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DRIVE-Safe Act faces opposition from truck safety groups

On Behalf of | Mar 5, 2020 | Personal Injury

Kentucky, along with every state except Hawaii, allows 18- to 20-year-old CDL holders to travel within the state but not outside it. A new bill, though, may remove this restriction if it’s passed. Known as the DRIVE-Safe Act, the bill intends to set up an apprenticeship program before teen truckers head out of the state.

The program would consist of two probationary periods where truckers are required to complete 400 driving hours. A second CDL holder of at least 21 years of age would accompany truckers for a minimum of 240 of those hours. Legislators believe that teen truckers should be allowed to travel interstate if they can already travel hundreds of miles in the same state.

Truck safety groups expressed their concern during a hearing convened by the U.S. Subcommittee on Transportation and Safety. The Owner-Operator Independent Driver Association, for instance, said the bill is founded on the myth of a driver shortage and that by trying to do something about this, it will only compound the issues actually faced in the trucking industry.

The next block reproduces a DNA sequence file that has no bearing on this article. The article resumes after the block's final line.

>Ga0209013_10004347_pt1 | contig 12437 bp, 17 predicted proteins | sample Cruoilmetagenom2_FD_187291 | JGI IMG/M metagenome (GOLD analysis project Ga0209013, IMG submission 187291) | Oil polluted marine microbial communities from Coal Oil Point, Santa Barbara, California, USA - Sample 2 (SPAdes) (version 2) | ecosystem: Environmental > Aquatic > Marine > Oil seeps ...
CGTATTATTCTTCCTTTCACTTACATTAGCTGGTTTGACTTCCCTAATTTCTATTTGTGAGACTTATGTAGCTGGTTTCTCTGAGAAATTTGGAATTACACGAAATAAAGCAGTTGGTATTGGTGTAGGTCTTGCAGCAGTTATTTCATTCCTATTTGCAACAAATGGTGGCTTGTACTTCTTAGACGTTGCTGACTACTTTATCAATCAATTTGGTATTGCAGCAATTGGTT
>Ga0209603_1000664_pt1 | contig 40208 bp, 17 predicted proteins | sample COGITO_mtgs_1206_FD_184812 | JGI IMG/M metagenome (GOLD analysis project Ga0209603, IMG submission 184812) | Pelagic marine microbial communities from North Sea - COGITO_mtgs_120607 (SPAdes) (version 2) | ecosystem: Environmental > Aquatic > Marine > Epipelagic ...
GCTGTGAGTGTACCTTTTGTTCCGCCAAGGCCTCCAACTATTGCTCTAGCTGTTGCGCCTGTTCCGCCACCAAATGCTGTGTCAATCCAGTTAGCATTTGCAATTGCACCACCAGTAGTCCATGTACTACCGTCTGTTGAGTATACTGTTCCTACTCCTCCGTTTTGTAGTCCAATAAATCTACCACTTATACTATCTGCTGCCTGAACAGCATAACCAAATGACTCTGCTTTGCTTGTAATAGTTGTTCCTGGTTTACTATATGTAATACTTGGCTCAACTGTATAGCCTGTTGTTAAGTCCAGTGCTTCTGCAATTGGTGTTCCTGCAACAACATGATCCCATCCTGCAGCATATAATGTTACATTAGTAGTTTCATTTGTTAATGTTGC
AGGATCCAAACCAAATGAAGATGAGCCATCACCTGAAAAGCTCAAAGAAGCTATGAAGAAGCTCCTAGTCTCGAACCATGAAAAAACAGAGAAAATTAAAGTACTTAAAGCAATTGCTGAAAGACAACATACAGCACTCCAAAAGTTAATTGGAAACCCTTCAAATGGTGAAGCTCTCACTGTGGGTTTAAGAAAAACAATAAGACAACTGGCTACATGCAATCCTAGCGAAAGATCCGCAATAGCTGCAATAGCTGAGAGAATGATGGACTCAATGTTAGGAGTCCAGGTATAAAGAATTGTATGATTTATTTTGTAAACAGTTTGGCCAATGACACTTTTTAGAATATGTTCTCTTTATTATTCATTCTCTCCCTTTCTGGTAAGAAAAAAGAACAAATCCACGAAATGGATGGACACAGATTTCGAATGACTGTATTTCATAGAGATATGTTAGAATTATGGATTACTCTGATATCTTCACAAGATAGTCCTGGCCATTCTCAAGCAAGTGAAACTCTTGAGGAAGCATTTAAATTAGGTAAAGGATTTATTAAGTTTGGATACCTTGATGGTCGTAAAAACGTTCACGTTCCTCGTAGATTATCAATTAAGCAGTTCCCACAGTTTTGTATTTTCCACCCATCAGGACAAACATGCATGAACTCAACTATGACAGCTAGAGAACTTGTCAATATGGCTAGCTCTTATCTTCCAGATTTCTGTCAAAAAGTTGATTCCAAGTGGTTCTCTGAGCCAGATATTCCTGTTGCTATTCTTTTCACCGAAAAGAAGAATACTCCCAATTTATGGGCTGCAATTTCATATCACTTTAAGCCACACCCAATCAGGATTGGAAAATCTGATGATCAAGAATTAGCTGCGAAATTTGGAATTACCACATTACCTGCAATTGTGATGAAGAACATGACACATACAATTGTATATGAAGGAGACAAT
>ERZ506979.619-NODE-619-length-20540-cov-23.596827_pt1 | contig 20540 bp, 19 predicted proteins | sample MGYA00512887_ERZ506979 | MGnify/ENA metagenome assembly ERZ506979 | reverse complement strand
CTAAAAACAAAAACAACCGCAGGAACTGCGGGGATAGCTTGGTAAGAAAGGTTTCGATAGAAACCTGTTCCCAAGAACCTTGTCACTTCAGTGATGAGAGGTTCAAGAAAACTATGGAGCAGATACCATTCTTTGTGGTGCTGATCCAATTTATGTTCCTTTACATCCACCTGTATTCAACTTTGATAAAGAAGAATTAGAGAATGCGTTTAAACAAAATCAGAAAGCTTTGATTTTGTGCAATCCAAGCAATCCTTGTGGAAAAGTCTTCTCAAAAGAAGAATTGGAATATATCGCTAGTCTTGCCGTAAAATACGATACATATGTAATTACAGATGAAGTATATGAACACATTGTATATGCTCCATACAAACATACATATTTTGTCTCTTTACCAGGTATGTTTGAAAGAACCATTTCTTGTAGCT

The Truck Safety Coalition’s president cited several sources showing that truckers aged 18 to 20 have a significantly higher rate of accidents than other CDL holders. Interstate travel, which puts drivers in contact with unfamiliar roads, may only make the situation worse.

Whatever their age, though, truck drivers can easily be negligent behind the wheel and raise their risk for a crash. They may distract themselves with a phone, fall asleep at the wheel or even drive impaired by drugs or alcohol. The innocent victims in a truck crash can file a personal injury claim in most cases, but they may want a legal evaluation before anything else. With a lawyer, they might strive for a fair amount in compensatory damages.